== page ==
When the Japanese attacked Pearl Harbour in December 1941, B17’s had already been sent there. Based at the Hickham Air Base, they were attacked while on the ground and 12 bombers were lost. However, the attack on Pearl Harbour pushed America into its full military production capability and Boeing was told to produce as many B17’s as was possible.
The US 8th Air Force was based in Britain. It was to be the main US input to the bombing of Nazi-occupied Europe. The RAF decided to attack Germany at night. This, they believed, would give their bombers greater protection against German fighter planes. The US 8th Air Force decided on daylight raids as they believed that this allowed for precision raids and precision bombing. Therefore, they reckoned, fewer raids would be needed in the long term for bombing to succeed.
The first full B17 mission against Germany took place in August 1942. The B17’s flew in a wedge formation that should have given them massive fire power against any attackers. However, German fighter pilots quickly learned that a frontal attack effectively neutralised the huge armaments of the B17’s that were primarily carried on the sides of the bombers.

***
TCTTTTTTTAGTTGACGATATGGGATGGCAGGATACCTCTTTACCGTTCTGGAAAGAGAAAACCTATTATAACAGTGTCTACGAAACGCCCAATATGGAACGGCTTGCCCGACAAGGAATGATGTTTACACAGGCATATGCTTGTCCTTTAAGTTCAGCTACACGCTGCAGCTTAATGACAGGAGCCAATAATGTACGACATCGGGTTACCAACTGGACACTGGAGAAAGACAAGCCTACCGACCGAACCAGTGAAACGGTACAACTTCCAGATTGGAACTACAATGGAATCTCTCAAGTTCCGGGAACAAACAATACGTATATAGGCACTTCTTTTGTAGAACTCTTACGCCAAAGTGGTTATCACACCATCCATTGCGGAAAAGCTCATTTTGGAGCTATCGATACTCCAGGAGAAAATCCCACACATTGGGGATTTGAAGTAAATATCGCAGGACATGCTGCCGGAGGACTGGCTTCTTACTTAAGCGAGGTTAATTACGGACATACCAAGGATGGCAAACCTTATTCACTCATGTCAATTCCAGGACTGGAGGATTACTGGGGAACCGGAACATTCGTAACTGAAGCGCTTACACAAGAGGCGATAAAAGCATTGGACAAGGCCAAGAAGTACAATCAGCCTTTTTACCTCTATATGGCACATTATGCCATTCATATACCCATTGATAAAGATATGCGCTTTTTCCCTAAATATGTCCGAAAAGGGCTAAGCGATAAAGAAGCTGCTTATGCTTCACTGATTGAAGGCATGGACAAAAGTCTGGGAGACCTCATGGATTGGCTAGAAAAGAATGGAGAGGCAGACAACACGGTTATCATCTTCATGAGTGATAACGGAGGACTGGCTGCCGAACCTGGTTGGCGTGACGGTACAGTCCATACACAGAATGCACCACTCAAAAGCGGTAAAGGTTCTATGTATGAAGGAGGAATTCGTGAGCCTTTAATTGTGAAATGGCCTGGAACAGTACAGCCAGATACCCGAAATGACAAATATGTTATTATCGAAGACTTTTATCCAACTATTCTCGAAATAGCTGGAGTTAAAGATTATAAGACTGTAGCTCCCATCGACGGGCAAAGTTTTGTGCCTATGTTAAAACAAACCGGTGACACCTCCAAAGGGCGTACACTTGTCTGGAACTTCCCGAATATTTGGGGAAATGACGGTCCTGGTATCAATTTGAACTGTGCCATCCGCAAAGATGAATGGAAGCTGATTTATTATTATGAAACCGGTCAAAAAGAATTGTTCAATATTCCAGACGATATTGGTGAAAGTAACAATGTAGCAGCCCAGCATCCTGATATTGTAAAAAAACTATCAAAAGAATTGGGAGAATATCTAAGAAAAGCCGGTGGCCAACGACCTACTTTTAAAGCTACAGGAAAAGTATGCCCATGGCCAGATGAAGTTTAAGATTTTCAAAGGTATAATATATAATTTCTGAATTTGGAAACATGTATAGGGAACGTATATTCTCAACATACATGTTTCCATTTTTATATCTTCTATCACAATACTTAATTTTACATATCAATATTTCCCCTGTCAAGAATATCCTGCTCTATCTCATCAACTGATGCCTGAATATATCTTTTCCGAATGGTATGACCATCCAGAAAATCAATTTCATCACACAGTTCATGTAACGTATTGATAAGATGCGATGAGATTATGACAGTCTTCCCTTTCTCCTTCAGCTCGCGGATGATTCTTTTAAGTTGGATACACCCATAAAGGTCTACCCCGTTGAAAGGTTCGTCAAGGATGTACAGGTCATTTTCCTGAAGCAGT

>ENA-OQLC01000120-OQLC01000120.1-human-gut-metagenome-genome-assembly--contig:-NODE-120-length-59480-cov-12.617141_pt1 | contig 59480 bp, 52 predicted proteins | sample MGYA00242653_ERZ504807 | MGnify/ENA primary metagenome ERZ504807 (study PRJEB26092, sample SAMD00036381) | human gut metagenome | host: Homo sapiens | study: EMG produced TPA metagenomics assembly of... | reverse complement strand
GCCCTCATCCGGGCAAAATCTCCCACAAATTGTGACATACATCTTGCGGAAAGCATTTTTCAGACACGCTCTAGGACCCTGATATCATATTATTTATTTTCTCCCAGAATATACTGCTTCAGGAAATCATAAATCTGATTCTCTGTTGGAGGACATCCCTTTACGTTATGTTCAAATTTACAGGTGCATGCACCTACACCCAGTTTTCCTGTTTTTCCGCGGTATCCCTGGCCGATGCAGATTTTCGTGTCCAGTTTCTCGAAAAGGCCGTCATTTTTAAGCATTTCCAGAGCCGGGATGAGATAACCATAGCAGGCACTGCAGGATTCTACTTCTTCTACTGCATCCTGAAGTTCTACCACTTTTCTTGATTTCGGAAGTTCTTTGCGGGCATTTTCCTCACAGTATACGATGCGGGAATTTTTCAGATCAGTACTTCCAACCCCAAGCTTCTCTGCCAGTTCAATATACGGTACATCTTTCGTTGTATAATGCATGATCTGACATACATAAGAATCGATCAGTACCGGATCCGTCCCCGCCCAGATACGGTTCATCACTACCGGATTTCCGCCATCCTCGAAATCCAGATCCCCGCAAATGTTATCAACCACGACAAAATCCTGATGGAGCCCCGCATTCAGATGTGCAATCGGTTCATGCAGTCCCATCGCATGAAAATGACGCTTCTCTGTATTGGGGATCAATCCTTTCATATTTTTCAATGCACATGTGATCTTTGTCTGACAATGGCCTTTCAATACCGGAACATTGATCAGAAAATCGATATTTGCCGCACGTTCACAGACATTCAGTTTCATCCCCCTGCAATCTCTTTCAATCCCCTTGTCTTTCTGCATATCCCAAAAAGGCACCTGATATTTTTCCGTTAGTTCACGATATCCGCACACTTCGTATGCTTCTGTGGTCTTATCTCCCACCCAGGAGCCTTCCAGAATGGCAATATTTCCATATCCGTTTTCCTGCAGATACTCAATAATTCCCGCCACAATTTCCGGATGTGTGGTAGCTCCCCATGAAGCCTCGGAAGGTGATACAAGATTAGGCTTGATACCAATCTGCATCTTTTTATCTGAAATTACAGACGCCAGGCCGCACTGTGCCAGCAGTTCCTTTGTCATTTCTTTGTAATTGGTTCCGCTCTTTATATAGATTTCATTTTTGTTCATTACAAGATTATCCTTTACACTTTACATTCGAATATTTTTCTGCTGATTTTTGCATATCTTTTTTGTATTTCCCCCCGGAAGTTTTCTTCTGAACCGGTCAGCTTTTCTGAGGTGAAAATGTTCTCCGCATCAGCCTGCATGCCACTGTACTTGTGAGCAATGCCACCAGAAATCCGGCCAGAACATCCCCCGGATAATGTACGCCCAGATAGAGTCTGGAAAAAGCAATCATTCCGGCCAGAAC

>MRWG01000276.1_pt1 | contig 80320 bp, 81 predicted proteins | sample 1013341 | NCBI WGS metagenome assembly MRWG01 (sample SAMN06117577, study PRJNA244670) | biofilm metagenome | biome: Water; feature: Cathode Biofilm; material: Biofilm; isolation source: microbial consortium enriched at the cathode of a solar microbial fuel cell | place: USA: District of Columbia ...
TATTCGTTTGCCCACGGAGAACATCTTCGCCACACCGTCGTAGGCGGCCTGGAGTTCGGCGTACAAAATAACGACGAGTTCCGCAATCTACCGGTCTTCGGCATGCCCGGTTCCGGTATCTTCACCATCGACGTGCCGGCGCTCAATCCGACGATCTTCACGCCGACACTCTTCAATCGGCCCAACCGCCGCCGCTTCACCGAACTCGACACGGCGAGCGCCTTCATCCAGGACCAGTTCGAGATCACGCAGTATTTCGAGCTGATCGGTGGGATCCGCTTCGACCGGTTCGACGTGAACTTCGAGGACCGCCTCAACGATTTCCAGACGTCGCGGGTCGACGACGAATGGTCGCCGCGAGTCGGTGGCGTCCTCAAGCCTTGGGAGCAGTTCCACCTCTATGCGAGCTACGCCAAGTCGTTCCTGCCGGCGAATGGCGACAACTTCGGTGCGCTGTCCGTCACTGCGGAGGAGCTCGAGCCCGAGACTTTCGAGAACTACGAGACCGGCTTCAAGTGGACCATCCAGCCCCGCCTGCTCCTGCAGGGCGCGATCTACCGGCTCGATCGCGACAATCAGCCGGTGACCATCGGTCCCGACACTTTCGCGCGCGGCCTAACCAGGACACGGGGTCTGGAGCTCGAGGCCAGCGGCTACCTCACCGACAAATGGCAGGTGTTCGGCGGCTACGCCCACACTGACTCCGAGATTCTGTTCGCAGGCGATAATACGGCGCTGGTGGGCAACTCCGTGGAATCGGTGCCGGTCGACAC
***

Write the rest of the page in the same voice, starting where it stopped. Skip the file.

In January 1943, the Casablanca war conference took place. At this meeting the ‘Casablanca Directive’ was issued by Roosevelt and Churchill. It was a decision to launch a bombing attack on Germany that would destroy Germany’s industrial base.
On August 17th 1943, B17’s attacked the ball-bearing factory at Schweinfurt. This was a very important target as 52% of all of Germany’s ball-bearings were produced there. It was also a massively defended factory. 211 B17’s took part in the raid – 60 planes were lost, a loss rate of just under 30%. In 1943, it was estimated that 1/3rd of all B17 crews would not survive the war and the huge losses sustained in daylight raids nearly caused an end to such raids. However, a study done by the 8th Air Force in 1943, also showed that over 50% of plane losses were as a result of B17’s leaving the protection of their formation. In 1944, a revised pattern of flying was introduced. B17’s had traditionally flown in wedges of 18. Now they were to fly in a pack of 36. There would be three flights of 12 B17’s tightly packed together, one on top of the other. This gave the flight of 36 huge firepower especially as the new Model G had been given more fire power including more machine guns at the front of the plane to fight off frontal assaults. The Model G now carried thirteen .50 calibre machine guns giving each plane a massively increased firing capacity. However, flying so tightly also led to collisions.